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7

@nogc is a new attribute and is first implemented in DMD 2.066.


6

__traits(parent, ...) is about scopes. __traits(parent, B) is the test module. The documentation is too vague about this. std.traits.BaseClassesTuple is what you're looking for. As a general rule, look in std.traits first. The ugly __traits shouldn't come up in user code often. Some working sample code: module test; import std.stdio; import std.traits; ...


6

there is no guarantee that D string will be 0-terminated. it just happens by chance with dmd. the correct way is to use toStringz() function from std.string module. p.s. please note that string literals are 0-terminated, that's why hardcoded arguments works.


6

Why is the program printing the name of the constant instead of its value? As a general rule, writeln and other functions print the names of enum values, since for e.g. numeric types the name conveys more information than a number. And how to print the string value then? Just cast it to a string: cast(string)XYZ.A


6

You can use the predefined __VERSION__ constant. See also the std.compiler module (version_major and version_minor, specifically) for an easier way to use it. However, your workaround might be a better approach. It will allow the code to work correctly even for compiler builds between released versions.


5

You got the syntax of -offilename wrong. filename is a sample value. You need to replace it: -of..\bin\example.exe. Many other dmd options work in the same way. Also, rdmd doesn't pass arguments that come after the source file to dmd. They are interpreted as arguments to the program that's built and run (regardless of --build-only). That means, you need to ...


5

What it does is use compile time reflection on the enum type to get a list of members (the names as strings) and their values. It constructs a switch statement out of this information for a fast lookup to get the name from a value. to!SomeEnum("a_string") uses the same principle, just in the other direction. The compile time reflection info is accessed with ...


4

int8_t is a typedef in C/C++ to the signed char (8 bits, signed integer). This type corresponds to the byte in D, so to!byte(nblocks) should work.


3

Use std.typecons.Rebindable: class A { void aMethod() { } void aConstMethod() const { } } class B { import std.typecons: Rebindable; Rebindable!(const A) a; // Not initialized in the constructor, but at a latter time void initA() { a = new A(); // Error: can only initialize const member 'a' inside constructor } ...


3

With 'of' option, it is meant that you replace the 'filename' with the name of your output file, like this: rdmd --build-only -of../bin/example.exe example.d This works for me in my projects' makefile. EDIT: I forgot that the order of arguments also matters with DMD.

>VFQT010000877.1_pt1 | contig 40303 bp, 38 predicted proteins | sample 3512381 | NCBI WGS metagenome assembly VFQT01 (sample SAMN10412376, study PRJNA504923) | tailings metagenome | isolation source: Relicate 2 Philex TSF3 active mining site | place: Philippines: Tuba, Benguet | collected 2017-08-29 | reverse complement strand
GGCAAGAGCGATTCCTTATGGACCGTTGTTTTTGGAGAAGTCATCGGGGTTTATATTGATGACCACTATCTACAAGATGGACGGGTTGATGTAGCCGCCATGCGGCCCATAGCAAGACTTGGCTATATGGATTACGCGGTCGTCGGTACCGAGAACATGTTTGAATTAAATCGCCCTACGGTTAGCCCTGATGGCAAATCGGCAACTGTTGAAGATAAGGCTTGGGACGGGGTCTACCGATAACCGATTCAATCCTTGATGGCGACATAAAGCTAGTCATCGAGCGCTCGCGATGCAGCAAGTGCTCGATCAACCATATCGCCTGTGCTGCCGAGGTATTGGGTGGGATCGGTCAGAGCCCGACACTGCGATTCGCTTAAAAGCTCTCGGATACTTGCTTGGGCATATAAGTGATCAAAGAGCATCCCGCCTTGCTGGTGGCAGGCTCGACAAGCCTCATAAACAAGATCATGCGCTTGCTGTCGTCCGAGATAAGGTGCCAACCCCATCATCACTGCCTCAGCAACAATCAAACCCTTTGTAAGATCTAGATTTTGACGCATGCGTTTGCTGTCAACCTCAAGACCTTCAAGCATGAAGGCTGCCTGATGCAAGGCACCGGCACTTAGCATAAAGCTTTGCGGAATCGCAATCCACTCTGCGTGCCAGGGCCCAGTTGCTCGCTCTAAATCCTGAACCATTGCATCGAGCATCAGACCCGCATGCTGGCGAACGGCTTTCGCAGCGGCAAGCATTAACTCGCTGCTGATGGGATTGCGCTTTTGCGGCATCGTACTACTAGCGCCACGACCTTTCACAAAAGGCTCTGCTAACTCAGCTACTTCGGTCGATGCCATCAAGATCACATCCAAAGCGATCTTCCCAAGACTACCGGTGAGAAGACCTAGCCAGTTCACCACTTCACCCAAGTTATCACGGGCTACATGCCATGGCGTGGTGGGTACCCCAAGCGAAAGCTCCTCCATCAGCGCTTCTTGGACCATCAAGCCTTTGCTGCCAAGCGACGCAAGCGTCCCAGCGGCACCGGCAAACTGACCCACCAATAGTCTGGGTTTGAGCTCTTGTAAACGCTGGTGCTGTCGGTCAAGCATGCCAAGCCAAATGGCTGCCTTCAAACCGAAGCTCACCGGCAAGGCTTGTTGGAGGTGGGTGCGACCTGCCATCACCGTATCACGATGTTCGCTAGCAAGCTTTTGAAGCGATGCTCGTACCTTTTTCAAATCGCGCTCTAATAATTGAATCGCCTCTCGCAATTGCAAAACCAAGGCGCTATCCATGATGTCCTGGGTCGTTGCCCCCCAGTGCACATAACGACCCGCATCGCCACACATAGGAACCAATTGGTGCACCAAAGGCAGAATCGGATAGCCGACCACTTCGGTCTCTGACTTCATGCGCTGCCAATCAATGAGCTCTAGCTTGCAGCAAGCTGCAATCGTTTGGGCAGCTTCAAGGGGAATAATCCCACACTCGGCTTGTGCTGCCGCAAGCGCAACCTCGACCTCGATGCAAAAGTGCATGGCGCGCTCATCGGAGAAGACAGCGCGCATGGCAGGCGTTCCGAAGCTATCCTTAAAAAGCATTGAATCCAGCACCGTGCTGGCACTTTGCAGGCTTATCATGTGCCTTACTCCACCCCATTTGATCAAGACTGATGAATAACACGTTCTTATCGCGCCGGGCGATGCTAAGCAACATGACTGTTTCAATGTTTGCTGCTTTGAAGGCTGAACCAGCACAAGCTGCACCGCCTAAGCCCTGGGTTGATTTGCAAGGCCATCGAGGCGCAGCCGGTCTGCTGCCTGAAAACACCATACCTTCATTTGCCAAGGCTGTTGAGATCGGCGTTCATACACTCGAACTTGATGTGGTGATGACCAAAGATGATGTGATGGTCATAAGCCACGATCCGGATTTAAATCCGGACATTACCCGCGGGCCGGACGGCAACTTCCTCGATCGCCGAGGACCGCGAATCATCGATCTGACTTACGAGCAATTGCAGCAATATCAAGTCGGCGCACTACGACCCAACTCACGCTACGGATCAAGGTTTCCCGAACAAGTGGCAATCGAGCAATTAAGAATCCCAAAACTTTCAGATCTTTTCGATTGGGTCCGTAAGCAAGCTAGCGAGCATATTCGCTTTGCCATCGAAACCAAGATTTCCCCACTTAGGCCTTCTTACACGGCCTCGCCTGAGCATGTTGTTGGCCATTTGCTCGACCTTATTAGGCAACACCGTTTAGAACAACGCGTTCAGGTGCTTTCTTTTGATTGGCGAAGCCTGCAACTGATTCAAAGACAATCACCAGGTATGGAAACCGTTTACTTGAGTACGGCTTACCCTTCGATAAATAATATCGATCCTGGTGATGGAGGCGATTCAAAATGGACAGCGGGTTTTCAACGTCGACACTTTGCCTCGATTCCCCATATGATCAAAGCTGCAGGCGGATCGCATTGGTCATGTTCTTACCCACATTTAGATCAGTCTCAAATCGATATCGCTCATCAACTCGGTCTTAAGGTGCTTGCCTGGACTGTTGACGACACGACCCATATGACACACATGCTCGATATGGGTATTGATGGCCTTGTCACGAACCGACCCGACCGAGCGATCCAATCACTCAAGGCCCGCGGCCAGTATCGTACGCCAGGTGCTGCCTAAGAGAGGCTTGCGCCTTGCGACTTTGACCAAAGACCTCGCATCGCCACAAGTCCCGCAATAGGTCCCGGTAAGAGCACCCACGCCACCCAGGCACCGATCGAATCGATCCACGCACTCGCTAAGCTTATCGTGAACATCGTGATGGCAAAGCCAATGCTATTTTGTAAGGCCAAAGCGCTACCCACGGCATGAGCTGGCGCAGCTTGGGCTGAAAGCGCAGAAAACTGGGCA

3

It seems that this results from the way that rdmd orders the unit tests, which is not in the way I'd expected. It appears that RDMD calls the unit tests for an instantiated template class not at the time of instantiation, but instead immediately after the unit test in which the class is instantiated has completed. Here's a MWE: import std.stdio; class ...


2

The simplest solution is to open the command prompt via the D2 32-bit Command Prompt shortcut, which is placed in your Start Menu during installation. This will open a command prompt with the environment set up so you can invoke dmd as in your question.


2

You'll find all the details and track progress from https://issues.dlang.org/show_bug.cgi?id=12578 Local functions aren't visible outside of their scope. Their use is pretty limited, and so there isn't much of any benefit to overloadability. Forward references aren't allowed in local scope, meaning any use of overloading would be fairly restricted ...


2

Oh, it was simple: -ofPath/To/Your/Out/Folder/ExeName


2

real has a bit of a strange size: it is 80 bits of data, but if you check real.sizeof, you'll see it is bigger than that (at least on Linux, I think it is 10 bytes on Windows, I betcha you wouldn't see this bug there). The reason is to make sure it is aligned on a word boundary - a multiple of four bytes - for the processor to load more efficient in arrays. ...


1

What about something like this: module main; import std.stdio: writeln; enum SIZE = 3; enum NA = -1; struct Int { int v = -1; alias v this; } struct S { Int [SIZE] [SIZE] a; } void main() { S s; writeln(s); }


1

Simply lowercase all keys of the associative array before you store or query them.


1

if the case is either all lower or all upper, then you might have something like "xxx" in foo && logInfo(foo["xxx"]); "XXX" in foo && logInfo(foo["XXX"]); maybe there's more efficient way to do this. If you don't have control over how the keys are entered in the AA, then it seems you have to check all casing variants when querying a ...


1

Answer I came up with, don't. Simply use the DMD compiler for the last step So, Instead of dmd ../src/Main.d -I../src -c gcc -c ../ext/clibs.c gcc *.o -o Main Simply dmd ../src/Main.d -I../src -c gcc -c ../ext/clibs.c dmd *.o You still have to write a D bridging header listing all the C function you want to use with the extern (C) syntax For example ...


1

The std.concurrency module now has a Generator class which makes this even easier (and you don't need a third-party library). The class is an input range, so it can be used with for loops and all the standard std.range/std.algorithm functions. import std.stdio; import std.range; import std.algorithm; import std.concurrency : Generator, yield; void ...


1

You might need to specify the full path to where you placed the dmd compiler: "c:\Some_Folder\dmd.exe" helloworld.d or add it to the PATH environment variable.



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